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Announcement on CCTV about upcoming Community Education class "Bringing Home Fido"

Concord Journal Announcement August 2015

In case you missed it, this is the front page of the Concord Jounral for 1/12/2012!

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PHOTOS: Proper Paws Dog Training

By Kimberly A. Hooper/Staff Writer

Wicked Local Concord

Posted Jan 13, 2012 @ 06:34 AM

Concord — Rajani LaRocca of Concord watched her almost 2-year-old Havanese dog Boomer trot through the forest at the Old Rifle Range conservation land Tuesday morning during a small group dog training session, smiling when Boomer came right to her when he was called.

“It’s an amazing thing having him trained,” LaRocca said as she rewarded him with a small piece of cheese. “It makes our relationship even better.”  LaRocca is just one of the many dog owners in the area who have had their pets trained by Judy Bernard of Proper Paws Dog Training.

Bernard, who lives in Concord, has always loved dogs. She became interested in dog training when she researched places to have her golden retriever puppy trained many years ago.  “I couldn’t find any classes that met my schedule,” Bernard said, who at the time was raising young children.

As Bernard’s children started playing sports, she got the idea to start a dog training business when she saw puppies on the sidelines at the playing fields. After getting a small group of friends with dogs together to train, Bernard said word soon leaked out and people were calling her, interested in having their dogs trained.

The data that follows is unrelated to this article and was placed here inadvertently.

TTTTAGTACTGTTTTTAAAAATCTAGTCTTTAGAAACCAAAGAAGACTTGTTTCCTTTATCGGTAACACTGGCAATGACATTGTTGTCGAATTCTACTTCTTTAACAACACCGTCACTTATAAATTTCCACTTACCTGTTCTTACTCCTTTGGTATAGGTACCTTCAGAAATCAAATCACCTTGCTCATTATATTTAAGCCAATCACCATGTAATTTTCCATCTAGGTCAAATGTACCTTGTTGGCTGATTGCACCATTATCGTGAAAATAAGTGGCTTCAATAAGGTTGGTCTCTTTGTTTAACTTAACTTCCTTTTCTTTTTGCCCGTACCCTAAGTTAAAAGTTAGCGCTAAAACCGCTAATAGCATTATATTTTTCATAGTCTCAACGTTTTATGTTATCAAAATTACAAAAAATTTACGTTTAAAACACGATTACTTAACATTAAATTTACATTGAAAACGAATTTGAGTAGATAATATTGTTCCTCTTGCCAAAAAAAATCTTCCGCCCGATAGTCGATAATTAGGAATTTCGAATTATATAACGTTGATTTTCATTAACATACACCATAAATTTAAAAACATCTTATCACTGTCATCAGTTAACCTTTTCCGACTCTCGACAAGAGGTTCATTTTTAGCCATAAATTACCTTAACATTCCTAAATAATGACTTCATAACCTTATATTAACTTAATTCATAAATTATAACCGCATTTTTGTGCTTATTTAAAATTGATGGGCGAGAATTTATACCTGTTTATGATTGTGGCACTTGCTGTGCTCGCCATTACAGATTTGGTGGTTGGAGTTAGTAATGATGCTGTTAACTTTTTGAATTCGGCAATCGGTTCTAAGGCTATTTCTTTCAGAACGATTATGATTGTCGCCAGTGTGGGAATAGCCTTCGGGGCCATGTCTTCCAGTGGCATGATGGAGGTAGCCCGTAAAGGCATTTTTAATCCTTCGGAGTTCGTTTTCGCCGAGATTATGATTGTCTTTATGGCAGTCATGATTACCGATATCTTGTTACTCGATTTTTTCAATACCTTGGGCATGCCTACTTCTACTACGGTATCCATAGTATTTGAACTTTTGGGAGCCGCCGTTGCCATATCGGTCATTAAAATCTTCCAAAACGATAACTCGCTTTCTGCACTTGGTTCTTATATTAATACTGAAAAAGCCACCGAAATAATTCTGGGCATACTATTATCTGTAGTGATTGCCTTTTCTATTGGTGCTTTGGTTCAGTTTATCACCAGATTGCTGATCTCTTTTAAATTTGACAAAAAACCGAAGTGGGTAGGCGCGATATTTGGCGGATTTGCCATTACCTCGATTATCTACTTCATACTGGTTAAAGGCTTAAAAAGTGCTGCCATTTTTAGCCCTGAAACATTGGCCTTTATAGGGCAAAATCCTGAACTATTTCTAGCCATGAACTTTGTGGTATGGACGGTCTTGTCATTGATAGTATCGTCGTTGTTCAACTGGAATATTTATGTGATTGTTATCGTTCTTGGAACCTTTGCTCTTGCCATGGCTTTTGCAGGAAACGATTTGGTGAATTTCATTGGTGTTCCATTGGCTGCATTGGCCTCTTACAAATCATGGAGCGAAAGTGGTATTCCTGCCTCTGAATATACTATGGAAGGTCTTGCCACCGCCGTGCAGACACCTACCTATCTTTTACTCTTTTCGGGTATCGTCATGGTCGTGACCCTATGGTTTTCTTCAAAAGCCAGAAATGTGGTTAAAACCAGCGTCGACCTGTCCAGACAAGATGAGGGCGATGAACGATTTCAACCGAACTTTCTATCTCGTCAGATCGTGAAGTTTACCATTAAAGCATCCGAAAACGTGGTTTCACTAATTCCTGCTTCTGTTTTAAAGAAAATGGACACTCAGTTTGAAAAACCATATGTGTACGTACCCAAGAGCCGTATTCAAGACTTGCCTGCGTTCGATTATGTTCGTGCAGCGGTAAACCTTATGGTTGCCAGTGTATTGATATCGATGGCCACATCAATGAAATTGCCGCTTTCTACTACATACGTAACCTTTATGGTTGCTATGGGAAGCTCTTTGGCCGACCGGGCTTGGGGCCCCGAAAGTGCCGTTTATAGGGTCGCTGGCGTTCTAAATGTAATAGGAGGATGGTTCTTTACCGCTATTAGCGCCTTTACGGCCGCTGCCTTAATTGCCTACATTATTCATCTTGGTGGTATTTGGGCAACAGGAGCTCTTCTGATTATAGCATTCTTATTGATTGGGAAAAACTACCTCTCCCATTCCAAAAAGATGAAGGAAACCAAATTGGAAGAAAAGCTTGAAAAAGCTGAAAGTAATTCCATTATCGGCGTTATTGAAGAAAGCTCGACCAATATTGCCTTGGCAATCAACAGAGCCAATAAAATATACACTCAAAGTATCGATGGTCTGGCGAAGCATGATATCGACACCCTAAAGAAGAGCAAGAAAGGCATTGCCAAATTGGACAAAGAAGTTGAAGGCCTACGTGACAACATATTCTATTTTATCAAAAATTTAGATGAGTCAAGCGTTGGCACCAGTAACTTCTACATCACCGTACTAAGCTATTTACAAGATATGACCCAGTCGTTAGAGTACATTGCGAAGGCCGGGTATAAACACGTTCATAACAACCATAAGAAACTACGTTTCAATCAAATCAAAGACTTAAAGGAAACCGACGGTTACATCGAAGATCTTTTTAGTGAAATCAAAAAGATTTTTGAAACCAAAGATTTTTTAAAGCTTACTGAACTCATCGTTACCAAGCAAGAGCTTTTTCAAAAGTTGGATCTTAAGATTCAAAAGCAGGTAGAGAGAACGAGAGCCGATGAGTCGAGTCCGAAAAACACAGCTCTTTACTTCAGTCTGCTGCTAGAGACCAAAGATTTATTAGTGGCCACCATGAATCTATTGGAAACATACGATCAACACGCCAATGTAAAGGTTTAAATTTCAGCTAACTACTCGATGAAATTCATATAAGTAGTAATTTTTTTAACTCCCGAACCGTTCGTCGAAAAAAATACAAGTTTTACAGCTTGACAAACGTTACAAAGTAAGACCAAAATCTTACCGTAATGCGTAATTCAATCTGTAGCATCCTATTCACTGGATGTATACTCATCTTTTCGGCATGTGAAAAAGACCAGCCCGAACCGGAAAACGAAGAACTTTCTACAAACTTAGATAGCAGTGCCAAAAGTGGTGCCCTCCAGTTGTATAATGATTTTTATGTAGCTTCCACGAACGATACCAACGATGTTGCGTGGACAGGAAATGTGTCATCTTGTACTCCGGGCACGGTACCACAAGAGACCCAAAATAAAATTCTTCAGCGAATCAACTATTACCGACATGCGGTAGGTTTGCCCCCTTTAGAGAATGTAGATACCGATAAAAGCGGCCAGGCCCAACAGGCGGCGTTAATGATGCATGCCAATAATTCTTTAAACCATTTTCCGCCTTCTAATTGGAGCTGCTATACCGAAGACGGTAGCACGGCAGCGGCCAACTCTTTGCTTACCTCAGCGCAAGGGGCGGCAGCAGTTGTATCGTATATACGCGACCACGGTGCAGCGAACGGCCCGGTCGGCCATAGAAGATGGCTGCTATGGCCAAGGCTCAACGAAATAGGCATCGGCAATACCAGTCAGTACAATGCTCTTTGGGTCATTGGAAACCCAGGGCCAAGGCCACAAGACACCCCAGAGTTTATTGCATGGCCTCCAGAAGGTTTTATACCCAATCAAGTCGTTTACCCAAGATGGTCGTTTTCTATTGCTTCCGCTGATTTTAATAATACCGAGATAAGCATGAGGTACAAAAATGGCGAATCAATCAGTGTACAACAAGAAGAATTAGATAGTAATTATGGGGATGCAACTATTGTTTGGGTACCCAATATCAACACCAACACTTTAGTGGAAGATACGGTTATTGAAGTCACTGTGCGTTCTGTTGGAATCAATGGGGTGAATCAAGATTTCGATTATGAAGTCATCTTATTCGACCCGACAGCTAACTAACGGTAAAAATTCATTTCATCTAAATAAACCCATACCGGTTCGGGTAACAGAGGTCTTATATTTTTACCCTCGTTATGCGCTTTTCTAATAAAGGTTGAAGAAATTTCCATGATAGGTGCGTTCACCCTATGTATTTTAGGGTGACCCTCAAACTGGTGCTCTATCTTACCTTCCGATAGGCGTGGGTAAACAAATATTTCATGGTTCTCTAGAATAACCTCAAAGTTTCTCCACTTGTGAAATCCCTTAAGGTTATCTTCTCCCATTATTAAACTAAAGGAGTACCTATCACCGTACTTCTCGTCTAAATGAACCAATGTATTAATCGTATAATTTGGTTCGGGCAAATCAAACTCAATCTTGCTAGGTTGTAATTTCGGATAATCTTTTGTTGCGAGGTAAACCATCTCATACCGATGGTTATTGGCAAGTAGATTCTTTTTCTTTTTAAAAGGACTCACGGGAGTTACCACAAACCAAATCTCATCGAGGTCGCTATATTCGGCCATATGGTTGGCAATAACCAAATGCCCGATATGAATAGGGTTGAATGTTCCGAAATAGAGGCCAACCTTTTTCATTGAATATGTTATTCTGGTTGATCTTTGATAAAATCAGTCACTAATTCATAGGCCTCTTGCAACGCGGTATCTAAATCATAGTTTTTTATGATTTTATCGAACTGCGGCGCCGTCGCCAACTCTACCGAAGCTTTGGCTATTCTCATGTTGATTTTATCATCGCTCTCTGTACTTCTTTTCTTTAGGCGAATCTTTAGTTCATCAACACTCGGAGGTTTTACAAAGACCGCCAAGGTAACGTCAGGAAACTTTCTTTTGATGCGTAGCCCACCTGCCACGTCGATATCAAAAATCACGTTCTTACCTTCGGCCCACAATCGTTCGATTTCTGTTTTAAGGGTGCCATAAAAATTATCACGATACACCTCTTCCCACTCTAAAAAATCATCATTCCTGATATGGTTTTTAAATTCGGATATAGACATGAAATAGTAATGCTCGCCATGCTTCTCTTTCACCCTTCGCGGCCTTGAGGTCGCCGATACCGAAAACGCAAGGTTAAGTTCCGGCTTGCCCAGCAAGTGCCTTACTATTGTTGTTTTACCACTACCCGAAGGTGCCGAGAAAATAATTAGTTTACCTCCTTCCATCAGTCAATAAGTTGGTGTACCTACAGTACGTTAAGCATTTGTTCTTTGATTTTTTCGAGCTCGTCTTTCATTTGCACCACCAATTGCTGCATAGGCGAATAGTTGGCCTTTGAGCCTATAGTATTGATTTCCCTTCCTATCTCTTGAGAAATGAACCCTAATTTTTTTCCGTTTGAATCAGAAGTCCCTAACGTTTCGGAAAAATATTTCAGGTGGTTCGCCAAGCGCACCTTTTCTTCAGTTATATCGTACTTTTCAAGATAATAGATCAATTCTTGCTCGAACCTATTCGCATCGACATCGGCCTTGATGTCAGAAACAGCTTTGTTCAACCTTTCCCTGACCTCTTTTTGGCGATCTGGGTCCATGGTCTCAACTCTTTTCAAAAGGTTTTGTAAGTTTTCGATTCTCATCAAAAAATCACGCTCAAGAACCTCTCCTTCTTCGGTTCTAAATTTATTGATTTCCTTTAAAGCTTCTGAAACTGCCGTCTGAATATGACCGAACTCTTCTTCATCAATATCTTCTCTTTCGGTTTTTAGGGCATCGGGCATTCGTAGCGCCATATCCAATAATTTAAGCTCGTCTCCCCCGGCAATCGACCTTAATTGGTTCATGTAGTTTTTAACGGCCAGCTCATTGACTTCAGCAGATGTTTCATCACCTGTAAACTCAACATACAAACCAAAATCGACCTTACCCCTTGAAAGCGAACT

With more than 15 years of training experience, Bernard is a certified personal dog trainer, a professional member of the Association of Pet Dog Trainers, an approved evaluator for the AKC Canine Good Citizen Program and AKC S.T.A.R. Puppy Program and a Therapy Dog International evaluator.

Through private and small-group training sessions, Bernard is able to train dogs in familiar surroundings, which for her is among the most important aspects of dog training.

“A lot of puppies learn better in their own environment,” Bernard said.  Training dogs and their owners through training courses with each dog, Bernard is able to teach owners about the importance of socializing their dogs and also about commands that will transform any mischievous pup into a well-behaved family member.  “Once the dog learns how to sit down, stay and come in its own environment, we then take those skills out into the public,” Bernard said. “It’s one thing to learn it in their kitchen but it’s totally different teaching them in public.”

LaRocca, who got in contact with Bernard after searching for local trainers on the Internet, said training Boomer when he was a puppy was the best thing she ever did.  “The training has been great,” LaRocca said. “He loves us so much and wants to make us happy.”  During the first couple of weeks LaRocca was training Boomer, she said it felt as though she was taking care of a baby because it took a lot of time and effort to get him to listen and obey her.  “But because of Judy’s amazing support we now have a well behaved dog in our family,” LaRocca said. “Boomer loves her and all the dogs Judy trains just love her. She makes training fun not just for my dog but for me too. Training doesn’t have to be a chore.”